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Books about America’s Founding Fathers (and Mothers)

There’s no better time than the present to look back at the past! America’s history is rich with stories of women and men who stood up for their beliefs and helped make our country what it is today. As we teach the next generation how to strive towards a more perfect union, it’s helpful to take a look back at the lives of the people who worked to found our country in the first place. Here are some excellent books about America’s Founding Fathers and Mothers to share with your young readers!

 

Leave It to Abigail!

by Barb Rosenstock; illustrated by Elizabeth Baddeley

Everyone knew Abigail was different. Instead of keeping quiet, she blurted out questions. Instead of settling down with a wealthy minister, she married a poor country lawyer named John Adams. Instead of running from the Revolutionary War, she managed a farm and fed hungry soldiers. Instead of leaving the governing to men, she insisted they “Remember the Ladies.” Instead of fearing Europe’s kings and queens, she boldly crossed the sea to represent her new country. And when John become President of the United States, Abigail became First Lady, and a powerful advisor.

 

Most Wanted: The Revolutionary Partnership of John Hancock and Samuel Adams

by Sarah Jane Marsh; illustrated by Edwin Fotheringham

John Hancock and Samuel Adams were an unlikely pair of troublemakers. Hancock was young and dashing. Adams was old and stodgy. But working together, they rallied the people of Boston against the unfair policies of Great Britain and inspired American resistance. And to King George, they became a royal pain. When the British army began marching toward Lexington and Concord, sending Hancock and Adams fleeing into the woods, the two men couldn’t help but worry–this time, had they gone too far?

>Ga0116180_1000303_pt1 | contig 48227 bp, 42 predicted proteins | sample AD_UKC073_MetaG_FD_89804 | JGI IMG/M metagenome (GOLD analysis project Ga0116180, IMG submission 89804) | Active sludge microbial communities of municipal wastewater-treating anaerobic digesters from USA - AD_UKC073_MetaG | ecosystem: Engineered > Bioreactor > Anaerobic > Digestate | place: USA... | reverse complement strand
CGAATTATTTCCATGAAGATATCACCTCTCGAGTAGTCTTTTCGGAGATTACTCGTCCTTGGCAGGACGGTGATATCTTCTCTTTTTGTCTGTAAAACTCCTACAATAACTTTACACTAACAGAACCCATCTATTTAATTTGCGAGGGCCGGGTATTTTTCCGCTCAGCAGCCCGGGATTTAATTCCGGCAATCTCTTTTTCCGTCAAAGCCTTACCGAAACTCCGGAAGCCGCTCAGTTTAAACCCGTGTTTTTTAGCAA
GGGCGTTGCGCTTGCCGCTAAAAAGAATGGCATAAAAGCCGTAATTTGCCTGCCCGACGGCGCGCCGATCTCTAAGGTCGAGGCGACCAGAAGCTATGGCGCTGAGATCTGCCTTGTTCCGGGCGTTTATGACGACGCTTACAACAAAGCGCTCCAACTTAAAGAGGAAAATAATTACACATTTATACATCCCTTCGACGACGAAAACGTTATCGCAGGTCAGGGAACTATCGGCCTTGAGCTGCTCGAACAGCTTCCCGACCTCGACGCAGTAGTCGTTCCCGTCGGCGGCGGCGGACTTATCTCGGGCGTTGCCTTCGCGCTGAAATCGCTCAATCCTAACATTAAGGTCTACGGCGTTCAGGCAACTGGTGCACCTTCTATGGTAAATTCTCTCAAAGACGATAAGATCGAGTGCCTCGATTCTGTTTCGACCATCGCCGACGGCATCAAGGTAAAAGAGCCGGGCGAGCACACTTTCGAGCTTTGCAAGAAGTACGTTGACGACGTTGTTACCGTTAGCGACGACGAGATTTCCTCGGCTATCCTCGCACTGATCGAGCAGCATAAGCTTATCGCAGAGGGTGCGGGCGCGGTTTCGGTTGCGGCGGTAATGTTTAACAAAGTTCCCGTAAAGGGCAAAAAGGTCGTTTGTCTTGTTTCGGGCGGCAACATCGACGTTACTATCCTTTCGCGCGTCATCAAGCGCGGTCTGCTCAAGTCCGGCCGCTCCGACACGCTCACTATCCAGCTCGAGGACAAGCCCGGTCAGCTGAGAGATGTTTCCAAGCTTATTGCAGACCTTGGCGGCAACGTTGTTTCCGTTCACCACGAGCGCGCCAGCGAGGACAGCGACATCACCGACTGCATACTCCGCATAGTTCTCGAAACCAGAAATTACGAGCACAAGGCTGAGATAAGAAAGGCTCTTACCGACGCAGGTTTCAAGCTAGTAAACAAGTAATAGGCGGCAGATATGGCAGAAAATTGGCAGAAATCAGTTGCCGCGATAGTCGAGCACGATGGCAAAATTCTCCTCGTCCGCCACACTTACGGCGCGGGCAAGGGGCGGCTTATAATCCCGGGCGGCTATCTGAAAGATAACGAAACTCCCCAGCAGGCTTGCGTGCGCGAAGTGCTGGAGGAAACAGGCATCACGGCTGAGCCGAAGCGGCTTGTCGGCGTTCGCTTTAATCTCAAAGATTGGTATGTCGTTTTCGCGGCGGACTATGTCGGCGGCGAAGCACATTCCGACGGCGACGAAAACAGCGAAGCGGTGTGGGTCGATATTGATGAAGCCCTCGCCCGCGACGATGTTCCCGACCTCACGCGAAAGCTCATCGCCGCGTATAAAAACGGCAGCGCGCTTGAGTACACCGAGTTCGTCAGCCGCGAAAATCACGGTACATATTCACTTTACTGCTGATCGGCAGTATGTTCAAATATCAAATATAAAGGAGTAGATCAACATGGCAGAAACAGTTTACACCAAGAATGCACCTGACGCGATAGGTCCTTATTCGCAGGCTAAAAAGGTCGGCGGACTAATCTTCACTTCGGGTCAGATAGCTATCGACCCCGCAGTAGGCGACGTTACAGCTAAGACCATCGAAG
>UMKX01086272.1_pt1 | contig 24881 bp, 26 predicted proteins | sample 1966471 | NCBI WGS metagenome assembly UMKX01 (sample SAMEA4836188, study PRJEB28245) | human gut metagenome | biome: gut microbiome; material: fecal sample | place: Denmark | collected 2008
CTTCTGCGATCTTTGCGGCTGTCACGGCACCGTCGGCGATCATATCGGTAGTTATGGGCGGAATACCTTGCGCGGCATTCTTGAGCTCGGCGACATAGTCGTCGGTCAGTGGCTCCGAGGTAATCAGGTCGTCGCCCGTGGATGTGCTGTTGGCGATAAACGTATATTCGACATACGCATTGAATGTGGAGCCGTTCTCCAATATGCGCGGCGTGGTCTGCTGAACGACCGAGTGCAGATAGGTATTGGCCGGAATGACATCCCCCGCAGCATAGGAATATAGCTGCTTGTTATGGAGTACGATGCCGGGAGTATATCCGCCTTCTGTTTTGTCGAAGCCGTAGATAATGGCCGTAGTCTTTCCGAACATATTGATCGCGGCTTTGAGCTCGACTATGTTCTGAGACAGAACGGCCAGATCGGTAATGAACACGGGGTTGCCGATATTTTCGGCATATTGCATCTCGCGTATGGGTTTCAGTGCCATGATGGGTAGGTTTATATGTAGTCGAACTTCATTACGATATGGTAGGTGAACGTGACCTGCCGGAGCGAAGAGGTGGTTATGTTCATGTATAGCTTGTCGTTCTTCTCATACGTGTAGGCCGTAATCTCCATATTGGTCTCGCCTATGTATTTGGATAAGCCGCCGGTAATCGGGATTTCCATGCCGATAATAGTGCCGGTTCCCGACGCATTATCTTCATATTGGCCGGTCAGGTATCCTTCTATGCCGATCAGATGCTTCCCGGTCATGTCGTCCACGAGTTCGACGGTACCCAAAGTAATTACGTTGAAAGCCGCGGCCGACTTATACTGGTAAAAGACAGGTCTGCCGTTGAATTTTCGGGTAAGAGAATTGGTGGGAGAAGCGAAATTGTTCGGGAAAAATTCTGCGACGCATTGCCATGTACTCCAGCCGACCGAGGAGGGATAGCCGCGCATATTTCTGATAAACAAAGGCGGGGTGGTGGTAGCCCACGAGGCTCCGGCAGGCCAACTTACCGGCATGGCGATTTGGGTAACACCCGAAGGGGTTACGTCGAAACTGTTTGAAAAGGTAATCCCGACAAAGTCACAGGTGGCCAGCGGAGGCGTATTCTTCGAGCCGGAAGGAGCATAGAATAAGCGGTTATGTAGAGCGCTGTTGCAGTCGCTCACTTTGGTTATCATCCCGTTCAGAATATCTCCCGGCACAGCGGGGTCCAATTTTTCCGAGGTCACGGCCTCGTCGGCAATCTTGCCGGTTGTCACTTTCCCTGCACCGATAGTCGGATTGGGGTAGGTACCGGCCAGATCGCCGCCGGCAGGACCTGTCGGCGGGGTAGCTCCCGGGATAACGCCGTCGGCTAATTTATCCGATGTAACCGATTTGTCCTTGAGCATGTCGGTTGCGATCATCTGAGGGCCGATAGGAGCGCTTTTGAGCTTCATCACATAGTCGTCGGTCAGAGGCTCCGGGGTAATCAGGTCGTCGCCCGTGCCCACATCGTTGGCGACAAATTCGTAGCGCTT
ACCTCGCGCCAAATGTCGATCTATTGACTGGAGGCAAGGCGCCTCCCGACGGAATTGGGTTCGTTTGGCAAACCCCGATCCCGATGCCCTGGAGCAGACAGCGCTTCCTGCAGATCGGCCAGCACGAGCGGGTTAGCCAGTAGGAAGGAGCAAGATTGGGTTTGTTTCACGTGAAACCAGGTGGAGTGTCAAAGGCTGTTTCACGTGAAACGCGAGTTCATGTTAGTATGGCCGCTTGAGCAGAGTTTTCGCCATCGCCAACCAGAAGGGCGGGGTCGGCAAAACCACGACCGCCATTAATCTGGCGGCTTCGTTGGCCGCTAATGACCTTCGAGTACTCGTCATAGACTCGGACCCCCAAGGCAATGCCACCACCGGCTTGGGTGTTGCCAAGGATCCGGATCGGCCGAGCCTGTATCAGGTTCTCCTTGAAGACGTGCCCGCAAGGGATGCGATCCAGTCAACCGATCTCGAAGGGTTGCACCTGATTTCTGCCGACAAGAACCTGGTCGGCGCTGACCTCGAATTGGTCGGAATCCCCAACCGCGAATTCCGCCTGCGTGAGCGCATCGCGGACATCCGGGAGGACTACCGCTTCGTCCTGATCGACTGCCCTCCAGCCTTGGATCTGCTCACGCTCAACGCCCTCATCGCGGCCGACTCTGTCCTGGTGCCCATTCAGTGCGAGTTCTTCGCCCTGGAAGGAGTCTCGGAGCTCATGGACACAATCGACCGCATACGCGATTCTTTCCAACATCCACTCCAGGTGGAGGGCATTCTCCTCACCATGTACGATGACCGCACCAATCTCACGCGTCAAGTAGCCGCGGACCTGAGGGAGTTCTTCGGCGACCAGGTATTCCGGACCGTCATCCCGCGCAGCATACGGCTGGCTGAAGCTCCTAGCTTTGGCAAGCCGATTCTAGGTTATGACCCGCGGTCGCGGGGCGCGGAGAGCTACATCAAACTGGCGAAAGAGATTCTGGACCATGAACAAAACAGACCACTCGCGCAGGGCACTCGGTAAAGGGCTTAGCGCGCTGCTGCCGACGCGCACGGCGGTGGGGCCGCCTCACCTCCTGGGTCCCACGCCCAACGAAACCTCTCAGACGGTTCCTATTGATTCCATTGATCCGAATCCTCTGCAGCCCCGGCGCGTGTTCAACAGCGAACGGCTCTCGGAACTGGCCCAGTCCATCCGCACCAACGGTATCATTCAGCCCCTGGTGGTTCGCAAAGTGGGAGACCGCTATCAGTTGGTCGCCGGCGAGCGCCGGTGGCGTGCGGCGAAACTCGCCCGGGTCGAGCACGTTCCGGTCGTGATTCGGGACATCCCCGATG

Guts & Glory: The American Revolution

by Ben Thompson

From George Washington crossing the icy Delaware, to Molly Pitcher fearlessly firing her cannon, the people of the American Revolution were some of the bravest and most inspiring of all time. Jump into a riot in the streets of Boston, join the Culper Spy Ring as they steal secrets in the dead of night, and watch the signing of the Declaration of Independence in this accessible, illustrated guide to the birth of the United States.

 

Thomas Paine and the Dangerous Word

by Sarah Jane Marsh; illustrated by Edwin Fotheringham

As an English corset-maker’s son, Thomas Paine was expected to spend his life sewing women’s underwear. But as a teenager, Thomas dared to change his destiny, enduring years of struggle until a meeting with Benjamin Franklin brought Thomas to America in 1774-and into the American Revolution. Within fourteen months, Thomas would unleash the persuasive power of the written word in Common Sense-a brash wake-up call that rallied the American people to declare independence against the mightiest empire in the world.

 

Ladies of Liberty: The Women Who Shaped Our Nation

by Cokie Roberts; illustrated by Diane Goode

Beautifully illustrated by Caldecott Honor–winning artist Diane Goode, Ladies of Liberty pays homage to a diverse selection of ten remarkable women who have shaped the United States, covering the period of 1776 to 1824.  Drawing on personal correspondence and private journals, Cokie Roberts brings to life the extraordinary accomplishments of these women who created the framework for our current society, a generation of reformers and visionaries.

 

John, Paul, George & Ben

by Lane Smith

Once there were four lads… John [Hancock], Paul [Revere], George [Washington], and Ben [Franklin]. Oh yes, there was also Tom [Jefferson], but he was annoyingly independent and hardly ever around. These lads were always getting into trouble for one reason or another. In other words, they took a few…liberties. And to be honest, they were not always appreciated.

This is the story of five little lads before they became five really big Founding Fathers.